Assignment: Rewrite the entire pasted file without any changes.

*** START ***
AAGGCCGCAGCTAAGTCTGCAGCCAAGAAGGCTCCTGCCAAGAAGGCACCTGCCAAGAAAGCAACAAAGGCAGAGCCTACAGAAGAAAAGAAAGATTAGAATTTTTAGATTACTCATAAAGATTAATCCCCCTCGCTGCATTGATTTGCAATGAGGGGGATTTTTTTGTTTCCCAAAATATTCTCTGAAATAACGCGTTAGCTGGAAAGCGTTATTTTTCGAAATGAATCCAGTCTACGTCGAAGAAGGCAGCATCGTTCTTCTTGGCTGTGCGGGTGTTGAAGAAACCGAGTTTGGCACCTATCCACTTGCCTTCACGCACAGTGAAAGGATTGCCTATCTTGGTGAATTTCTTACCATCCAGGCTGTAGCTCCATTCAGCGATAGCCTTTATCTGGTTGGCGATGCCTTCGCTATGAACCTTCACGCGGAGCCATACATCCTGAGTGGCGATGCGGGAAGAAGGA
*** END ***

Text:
AAGGCCGCAGCTAAGTCTGCAGCCAAGAAGGCTCCTGCCAAGAAGGCACCTGCCAAGAAAGCAACAAAGGCAGAGCCTACAGAAGAAAAGAAAGATTAGAATTTTTAGATTACTCATAAAGATTAATCCCCCTCGCTGCATTGATTTGCAATGAGGGGGATTTTTTTGTTTCCCAAAATATTCTCTGAAATAACGCGTTAGCTGGAAAGCGTTATTTTTCGAAATGAATCCAGTCTACGTCGAAGAAGGCAGCATCGTTCTTCTTGGCTGTGCGGGTGTTGAAGAAACCGAGTTTGGCACCTATCCACTTGCCTTCACGCACAGTGAAAGGATTGCCTATCTTGGTGAATTTCTTACCATCCAGGCTGTAGCTCCATTCAGCGATAGCCTTTATCTGGTTGGCGATGCCTTCGCTATGAACCTTCACGCGGAGCCATACATCCTGAGTGGCGATGCGGGAAGAAGGA